Get Back to Mono Drive My Cartridge

Drive My Cartridge
I asked Louis Dorio, the hi-fi and products specialist for Ortofon who attended multiple Beatles in Mono listening sessions to personally install and calibrate the company’s 2M Mono SE cartridge on the McIntosh MT5 turntable used for playback, to shed some insight as to why using a mono cartridge is the best bet when playing mono LPs.—MM

The biggest hurdle in achieving excellent mono sound reproduction is finding a cartridge that will offer true mono sound reproduction. Because a mono record only has lateral groove modulations (stereo has both lateral and vertical), a specialized cartridge is required to deliver proper sound without distortion. A stereo cartridge simply is not adequate for this purpose, nor is a mono switch on a preamp. Any vertical travel of the stylus will result in noise, robbing you of precious inner detail and resolution. Stereo cartridges also tend to introduce crosstalk and phase distortions, which can take away from the drama and impact of mono recordings.

When seeking a mono cartridge, always make sure to find out if it is “true” mono. The idea of a true mono cartridge is that any vertical movement of the stylus is not reproduced. A quick read on the specifications of any respectable cartridge should indicate exactly what you’re dealing with. (When in doubt, ask your audio dealer and/or the manufacturer to shed some light on the question.) Some cartridges of various brands simply use a 25µm-radius diamond, connect both channels together, and call it a day. Bottom line: This won’t provide true mono sound, nor will it do your cherished mono records any favors otherwise. Ortofon, a cartridge manufacturer with 95 years of history in the audio field, currently manufactures numerous true mono cartridges of both moving magnet (MM) and moving coil (MC) types, with the new 2M Mono SE cartridge ($650) being released to ship concurrently with the Beatles in Mono box set. (The regular 2M Mono cartridge sells for $356; both cartridges are available on All of these cartridges can be connected to an otherwise stereo system for instant true-mono sound reproduction.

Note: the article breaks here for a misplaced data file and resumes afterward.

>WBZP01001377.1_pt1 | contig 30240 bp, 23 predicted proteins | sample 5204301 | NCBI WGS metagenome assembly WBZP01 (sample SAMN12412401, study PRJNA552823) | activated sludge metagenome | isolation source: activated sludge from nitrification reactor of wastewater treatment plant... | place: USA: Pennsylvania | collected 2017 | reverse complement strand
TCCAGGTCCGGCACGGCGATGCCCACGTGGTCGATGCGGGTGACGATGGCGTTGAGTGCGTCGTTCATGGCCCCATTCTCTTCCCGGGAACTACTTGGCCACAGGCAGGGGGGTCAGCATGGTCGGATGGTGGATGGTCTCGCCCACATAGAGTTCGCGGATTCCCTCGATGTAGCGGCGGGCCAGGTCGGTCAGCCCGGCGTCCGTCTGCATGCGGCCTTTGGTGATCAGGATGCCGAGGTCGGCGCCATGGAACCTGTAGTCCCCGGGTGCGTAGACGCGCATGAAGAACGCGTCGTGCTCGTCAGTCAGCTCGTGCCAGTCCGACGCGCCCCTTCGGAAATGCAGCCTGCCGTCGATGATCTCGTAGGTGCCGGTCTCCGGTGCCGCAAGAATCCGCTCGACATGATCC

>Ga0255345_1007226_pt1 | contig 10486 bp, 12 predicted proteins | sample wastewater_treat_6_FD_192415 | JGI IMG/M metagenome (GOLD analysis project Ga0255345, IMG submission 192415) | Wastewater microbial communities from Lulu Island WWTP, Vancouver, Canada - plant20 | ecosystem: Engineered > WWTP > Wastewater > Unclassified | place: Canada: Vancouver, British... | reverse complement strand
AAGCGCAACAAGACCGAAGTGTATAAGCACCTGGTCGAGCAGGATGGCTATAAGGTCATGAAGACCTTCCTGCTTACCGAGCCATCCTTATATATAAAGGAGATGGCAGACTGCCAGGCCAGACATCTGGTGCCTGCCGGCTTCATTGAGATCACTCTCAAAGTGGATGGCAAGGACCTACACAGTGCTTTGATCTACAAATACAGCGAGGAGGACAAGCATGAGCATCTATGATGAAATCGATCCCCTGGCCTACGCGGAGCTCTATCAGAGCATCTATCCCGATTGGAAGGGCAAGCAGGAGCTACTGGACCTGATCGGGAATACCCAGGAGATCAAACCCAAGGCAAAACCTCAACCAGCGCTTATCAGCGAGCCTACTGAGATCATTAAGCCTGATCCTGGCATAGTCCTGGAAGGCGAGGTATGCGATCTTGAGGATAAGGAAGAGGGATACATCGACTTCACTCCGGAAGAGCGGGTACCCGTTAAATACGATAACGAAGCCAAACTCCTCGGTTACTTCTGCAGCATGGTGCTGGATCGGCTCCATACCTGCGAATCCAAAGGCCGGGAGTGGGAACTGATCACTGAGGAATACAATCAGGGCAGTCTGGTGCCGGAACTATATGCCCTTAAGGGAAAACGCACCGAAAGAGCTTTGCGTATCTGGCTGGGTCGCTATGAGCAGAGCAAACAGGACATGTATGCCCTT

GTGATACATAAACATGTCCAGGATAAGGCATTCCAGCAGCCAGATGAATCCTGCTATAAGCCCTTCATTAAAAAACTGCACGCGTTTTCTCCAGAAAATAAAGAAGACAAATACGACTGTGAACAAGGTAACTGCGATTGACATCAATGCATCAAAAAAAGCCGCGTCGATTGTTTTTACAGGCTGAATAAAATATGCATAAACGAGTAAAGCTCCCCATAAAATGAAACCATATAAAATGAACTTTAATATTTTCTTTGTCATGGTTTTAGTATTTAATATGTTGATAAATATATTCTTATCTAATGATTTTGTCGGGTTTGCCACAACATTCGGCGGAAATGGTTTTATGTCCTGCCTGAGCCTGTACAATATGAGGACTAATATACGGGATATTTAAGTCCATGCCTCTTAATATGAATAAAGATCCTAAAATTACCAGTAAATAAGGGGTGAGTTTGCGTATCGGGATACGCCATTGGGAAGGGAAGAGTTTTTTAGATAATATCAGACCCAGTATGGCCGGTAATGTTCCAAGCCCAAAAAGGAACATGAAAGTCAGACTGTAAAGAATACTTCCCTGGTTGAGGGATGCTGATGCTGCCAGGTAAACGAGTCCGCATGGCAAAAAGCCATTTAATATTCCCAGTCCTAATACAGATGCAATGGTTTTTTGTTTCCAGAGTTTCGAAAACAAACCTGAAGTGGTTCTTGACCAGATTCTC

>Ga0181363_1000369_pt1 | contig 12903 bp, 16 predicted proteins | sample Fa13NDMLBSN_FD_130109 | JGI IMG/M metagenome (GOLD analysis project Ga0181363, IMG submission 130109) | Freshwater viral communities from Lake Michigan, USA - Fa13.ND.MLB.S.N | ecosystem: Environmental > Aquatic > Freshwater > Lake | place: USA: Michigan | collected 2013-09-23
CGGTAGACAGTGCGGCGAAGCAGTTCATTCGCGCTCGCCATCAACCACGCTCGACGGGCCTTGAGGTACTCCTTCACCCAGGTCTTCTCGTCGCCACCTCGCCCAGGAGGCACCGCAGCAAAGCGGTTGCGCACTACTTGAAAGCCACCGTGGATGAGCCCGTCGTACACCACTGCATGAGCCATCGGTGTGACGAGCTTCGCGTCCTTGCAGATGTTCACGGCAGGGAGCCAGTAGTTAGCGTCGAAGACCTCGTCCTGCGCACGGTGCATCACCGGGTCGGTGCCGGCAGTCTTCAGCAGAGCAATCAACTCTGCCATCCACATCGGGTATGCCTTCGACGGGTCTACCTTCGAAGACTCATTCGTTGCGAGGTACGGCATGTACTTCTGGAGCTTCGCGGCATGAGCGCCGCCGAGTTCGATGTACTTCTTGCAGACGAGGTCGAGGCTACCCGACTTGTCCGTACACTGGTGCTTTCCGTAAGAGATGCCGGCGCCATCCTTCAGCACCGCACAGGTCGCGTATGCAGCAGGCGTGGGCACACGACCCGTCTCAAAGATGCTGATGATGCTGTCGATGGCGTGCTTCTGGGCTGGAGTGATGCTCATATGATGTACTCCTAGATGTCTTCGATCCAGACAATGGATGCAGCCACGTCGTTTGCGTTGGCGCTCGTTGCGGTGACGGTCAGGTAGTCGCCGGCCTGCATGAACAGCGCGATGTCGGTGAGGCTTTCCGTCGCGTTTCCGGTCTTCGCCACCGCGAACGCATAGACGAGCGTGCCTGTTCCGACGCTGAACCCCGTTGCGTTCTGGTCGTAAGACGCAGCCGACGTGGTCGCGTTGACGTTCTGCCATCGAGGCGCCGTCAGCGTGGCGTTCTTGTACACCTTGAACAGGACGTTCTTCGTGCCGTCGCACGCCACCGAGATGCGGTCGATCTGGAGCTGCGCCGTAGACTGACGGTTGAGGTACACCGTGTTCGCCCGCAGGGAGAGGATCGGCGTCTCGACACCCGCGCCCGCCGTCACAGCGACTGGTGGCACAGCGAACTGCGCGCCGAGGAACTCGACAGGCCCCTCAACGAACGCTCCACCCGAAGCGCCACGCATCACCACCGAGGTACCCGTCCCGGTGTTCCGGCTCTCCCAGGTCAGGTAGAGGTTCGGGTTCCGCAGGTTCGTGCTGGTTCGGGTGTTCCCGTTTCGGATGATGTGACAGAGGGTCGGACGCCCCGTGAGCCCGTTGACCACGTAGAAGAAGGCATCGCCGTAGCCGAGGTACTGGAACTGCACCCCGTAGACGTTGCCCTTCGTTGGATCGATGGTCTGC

On the topic of stylus sizes, there’s also a major misconception that all mono records must be played with a 25µm-radius spherical diamond. This is simply false. The truth is, only an extremely small portion of mono records from the early 1950s will require a 25µm stylus. From the mid-’50s, the bottom groove radius was reduced significantly, which, among other things, offered the ability to use a smaller stylus for playback. This is why a majority of Ortofon’s mono cartridges make use of smaller spherical, elliptical, or fine line styli. Not only does this extract more detail from the grooves, but it has the side effect of reducing surface noise that was created by vintage cartridges whose tracking forces were much higher. This is because the groove is being played from an unworn lower position, where larger diamonds were not able to make contact and produce wear.

My personal favorite mono record, of course, is the Columbia/Legacy reissue of Miles Davis’ Kind of Blue. This is a record that will shatter preconceived notions about mono versus stereo, as it is as dimensional as any recording you’ll ever experience. Plus, it just has a body that you can really sink your teeth into, which is characteristic of a lot of mono pressings. “So What” is my favorite track on it. Cue it up, and you’ll hear exactly what I mean.—Louis Dorio

Uptonian33's picture

Are these new mono mixes different/better than the 2009 mono CD's, or are they the same? If they are different, then why satisfy only 1000's of fans with a vinyl release, if millions of fans could buy the CD's or high res downloads? Will we ever get access to the 96/24 recordings they made from the master tapes? That's what I'd like to hear. Vinyl is great, but it's no longer relevant to the masses.

Dave54321's picture

Nah. Beatle-approved or not, the mono ones sound way worse than the stereo ones in almost every case, maybe with exception of the first couple of early albums. Everything from Revolver onwards has a better mix and sound in stereo than mono, to my ears.

hankaberle's picture

I bought a new Ortofon Quintet mono cartridge through an authorized online dealer and the cartridge fell apart after 7 months. This should not happen with a quality cartridge! Especially when it cost more than $400!! Obviously Ortofon is not a quality company any more. I will NEVER buy another Ortofon product and I urge others to think twice about an investment in one.